How a concerned citizen, an environmentalist and a judicial activist saved Cubbon ParkMarch 27, 2020, 5:11 p.m. | Updated March 28, 2020, 2:06 a.m.
At 6:30 am every morning for several years, Bimal Desai, Bangalorean businessman and amateur stage actor. would park his car near the Press Club, walk across to the area behind the HIgh Court and begin his constitutional run.
Starting from the pond near the High Court steps that led to the bandstand, he would trot out past the Queen’s statue, past Bal Bhavan, towards the part of the park near the UB HQ; follow the park’s natural outer periphery down Kasturba Road, re-enter the park near the Venkatappa Art Gallery, run around the moat, around the bamboo groves nearby, then break into a gallop on the grassy straight that leads back to the High Court.
These geographical points of reference, the ponds, the moats, the bamboo groves and even the grassy straight, are very nearly things of the past.
The pond near the HIgh Court has been the site of dumping of the rubble from its extension. The 80 ft moat around the Venkatappa Art Gallery has served as convenient repository for debris for the construction activity at the Kanteerava Stadium and the bamboo groves nearby have been gouged out of the fertile soil with no more respect than weeds from a vegetable patch.
And that’s not all of it: everywhere around the once-virginal-Cubbon Park, there is flotsam and jetsam, human waste from political rallies, heaps of non-bio-degradable refuse, useless lamp posts, broken fencing and the stumps of trees that stand as truncated testimonial to the delinquency of the Park authorities.
Bimal Desai’s gentle Bangalorean reticence snapped the day he saw a broken commode - yellowing shit pot that is - dumped inside the moat around the art gallery.
This sight to him was not merely another consequence of the bureaucracy’s thick-headed indifference. Nor the arrogant dereliction of everything that is their well-paid civic duty. We have sadly become accepting of all that. Bimal felt that this went beyond apathy.
He saw a conspiracy. The conspiracy to kill Cubbon Park -- by fathomable motive, and insidious method.
By choking water channels with concrete and ceramic debris, razing healthy bamboo groves to the ground -- with the claim that the foliage was diseased and destroying selected areas along the boundaries on main roads -- large sections of land would be rendered unsuitable for anything.
Unsuitable for anything but development, that is.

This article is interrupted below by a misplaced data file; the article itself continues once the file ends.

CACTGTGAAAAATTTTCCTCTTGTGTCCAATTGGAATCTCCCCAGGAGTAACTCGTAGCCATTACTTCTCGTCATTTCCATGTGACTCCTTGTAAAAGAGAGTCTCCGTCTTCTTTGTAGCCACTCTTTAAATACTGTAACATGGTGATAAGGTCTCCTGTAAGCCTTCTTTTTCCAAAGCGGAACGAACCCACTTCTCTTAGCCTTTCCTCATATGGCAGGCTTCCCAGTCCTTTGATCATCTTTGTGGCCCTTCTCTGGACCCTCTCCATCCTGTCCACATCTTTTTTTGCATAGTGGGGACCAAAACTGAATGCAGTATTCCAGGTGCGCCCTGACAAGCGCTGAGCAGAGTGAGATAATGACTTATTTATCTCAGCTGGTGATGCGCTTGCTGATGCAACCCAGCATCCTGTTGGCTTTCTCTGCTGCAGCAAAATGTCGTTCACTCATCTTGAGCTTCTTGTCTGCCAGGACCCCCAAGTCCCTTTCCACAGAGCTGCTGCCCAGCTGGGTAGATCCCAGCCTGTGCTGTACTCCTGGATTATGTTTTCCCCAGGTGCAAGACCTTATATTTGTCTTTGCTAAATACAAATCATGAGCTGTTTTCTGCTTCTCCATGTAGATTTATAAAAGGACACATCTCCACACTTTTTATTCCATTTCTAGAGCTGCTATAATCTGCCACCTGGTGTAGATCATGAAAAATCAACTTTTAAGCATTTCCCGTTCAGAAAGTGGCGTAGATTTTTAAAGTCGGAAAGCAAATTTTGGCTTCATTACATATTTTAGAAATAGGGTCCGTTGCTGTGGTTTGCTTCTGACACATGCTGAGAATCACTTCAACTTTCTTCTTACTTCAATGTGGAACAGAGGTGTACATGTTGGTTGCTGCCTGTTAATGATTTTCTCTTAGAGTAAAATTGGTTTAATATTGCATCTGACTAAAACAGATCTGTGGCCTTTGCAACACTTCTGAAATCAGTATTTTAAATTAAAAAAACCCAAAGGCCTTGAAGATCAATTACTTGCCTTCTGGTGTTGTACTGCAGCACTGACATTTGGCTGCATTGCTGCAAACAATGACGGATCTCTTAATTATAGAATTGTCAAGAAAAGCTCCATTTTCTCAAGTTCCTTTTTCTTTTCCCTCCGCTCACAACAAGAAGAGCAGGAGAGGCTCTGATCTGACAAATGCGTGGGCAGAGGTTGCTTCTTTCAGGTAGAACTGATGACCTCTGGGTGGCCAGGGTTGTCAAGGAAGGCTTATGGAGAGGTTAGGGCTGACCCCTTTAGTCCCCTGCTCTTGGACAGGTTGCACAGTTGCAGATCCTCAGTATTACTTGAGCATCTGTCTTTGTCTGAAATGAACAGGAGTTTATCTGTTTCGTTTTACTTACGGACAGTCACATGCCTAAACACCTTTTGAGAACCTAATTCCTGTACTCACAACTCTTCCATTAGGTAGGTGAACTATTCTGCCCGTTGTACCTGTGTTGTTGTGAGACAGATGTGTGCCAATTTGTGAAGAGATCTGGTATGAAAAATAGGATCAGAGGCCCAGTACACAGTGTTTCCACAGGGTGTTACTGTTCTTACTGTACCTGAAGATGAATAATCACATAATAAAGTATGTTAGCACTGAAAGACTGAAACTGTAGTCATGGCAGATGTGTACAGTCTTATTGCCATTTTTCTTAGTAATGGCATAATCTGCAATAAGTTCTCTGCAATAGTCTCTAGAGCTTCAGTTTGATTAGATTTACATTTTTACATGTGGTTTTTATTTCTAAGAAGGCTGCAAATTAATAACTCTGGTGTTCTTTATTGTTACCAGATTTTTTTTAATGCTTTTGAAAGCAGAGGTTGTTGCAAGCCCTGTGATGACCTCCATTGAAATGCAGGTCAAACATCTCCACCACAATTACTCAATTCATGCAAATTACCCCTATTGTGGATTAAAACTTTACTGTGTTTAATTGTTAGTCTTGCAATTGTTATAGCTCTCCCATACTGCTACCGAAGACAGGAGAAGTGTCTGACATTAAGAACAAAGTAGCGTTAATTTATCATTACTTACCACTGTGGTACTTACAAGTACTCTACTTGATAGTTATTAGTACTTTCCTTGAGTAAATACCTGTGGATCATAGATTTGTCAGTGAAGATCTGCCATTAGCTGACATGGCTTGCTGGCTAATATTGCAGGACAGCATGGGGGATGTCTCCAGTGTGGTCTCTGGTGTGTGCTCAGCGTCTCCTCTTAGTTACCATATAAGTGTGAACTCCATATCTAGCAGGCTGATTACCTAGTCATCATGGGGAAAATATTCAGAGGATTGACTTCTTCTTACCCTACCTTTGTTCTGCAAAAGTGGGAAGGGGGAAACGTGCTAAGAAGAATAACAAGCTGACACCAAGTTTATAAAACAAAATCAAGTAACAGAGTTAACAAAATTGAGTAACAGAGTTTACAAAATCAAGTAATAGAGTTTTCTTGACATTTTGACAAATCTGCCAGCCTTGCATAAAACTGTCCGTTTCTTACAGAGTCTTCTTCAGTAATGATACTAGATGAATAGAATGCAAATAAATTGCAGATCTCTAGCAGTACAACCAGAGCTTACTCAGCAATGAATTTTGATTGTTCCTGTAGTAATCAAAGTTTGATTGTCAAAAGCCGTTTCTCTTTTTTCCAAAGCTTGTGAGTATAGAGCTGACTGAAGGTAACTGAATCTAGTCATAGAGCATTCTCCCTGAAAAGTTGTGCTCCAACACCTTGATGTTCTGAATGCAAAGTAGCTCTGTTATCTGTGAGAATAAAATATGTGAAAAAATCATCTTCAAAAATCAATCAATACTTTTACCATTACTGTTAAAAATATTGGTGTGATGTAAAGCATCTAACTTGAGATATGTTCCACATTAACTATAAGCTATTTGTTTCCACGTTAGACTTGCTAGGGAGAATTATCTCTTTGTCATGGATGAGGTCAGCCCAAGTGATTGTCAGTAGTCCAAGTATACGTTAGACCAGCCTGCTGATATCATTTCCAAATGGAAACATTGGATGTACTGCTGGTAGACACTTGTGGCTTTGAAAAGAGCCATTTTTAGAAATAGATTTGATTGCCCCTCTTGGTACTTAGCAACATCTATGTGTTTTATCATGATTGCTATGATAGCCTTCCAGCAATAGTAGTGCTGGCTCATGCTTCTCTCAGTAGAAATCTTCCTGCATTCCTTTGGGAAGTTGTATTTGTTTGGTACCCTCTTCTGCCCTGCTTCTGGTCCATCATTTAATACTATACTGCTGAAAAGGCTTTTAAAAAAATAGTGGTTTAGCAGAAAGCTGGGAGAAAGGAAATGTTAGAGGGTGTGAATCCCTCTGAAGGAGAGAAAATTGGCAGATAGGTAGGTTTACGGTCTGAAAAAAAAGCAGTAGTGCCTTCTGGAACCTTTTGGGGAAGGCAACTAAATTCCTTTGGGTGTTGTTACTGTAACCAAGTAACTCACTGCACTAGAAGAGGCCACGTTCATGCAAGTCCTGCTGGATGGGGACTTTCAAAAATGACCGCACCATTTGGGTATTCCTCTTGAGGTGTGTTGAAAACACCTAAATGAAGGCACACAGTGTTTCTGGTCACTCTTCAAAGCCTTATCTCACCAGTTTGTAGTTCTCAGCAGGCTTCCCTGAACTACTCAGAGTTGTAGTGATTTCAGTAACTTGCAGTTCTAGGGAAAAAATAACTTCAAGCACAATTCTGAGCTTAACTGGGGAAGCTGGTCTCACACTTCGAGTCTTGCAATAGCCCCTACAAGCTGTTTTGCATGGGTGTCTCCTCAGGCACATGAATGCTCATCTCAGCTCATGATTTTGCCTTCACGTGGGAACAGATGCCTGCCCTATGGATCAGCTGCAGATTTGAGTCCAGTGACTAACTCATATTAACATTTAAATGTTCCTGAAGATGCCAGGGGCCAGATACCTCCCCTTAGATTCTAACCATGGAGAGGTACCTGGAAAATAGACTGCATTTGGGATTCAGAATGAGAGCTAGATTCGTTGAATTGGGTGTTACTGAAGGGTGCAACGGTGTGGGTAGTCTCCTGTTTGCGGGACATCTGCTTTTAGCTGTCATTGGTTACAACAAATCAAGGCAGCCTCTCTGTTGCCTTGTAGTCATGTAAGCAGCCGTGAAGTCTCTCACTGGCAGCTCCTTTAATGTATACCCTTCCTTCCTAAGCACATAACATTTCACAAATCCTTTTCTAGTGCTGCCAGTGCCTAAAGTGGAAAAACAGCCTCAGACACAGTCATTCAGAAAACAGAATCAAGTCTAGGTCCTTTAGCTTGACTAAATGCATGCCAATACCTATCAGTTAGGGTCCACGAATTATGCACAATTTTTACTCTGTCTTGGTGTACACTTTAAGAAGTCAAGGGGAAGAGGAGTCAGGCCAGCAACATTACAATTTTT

This would result in the construction of glass, concrete and chrome towers, housing large numbers of people, providing them with the same water resources that for the last 132 years gave life to the trees in Cubbon Park.
Back in 1864, Sir Richard Sankey, who created Cubbon Park, provided that water would collect in four ponds around the park. These ponds are barely discernible near the High Court, the cricket stadium, the area near Bal Bhavan, and in the centre of the park.
The gentle slope of the topography would ensure that the water flowed from one pond through another and finally collect in the moat around the Venkatappa Art Gallery.
In its course, the subterranean water would increase the overall ground-water level, providing sustenance to the trees and the grass. This ground-water, for reasons of water flow and topsoil porosity, would not become stagnant at any one point.
For most of these 132 inventing years, this worked marvellously in rain and in drought.
Today the insensate dumping of construction waste into these ponds has resulted in the silting of the bottom and rendered them impervious. The water in the ponds has become stagnant. When it overflows it turns the bordering soil into a soggy, useless mess, drowning bystanding flora. Second, the water can no longer flow from point to point. Now, the trees cannot get ground water. When they start to dry up in the arid seasons, termites will eat the roots. Soon enough the trees will fall; and down will come our future generations and all.
If matters regress further, the park - a city heritage - might well start to look like the location for a badly scripted doomsday film.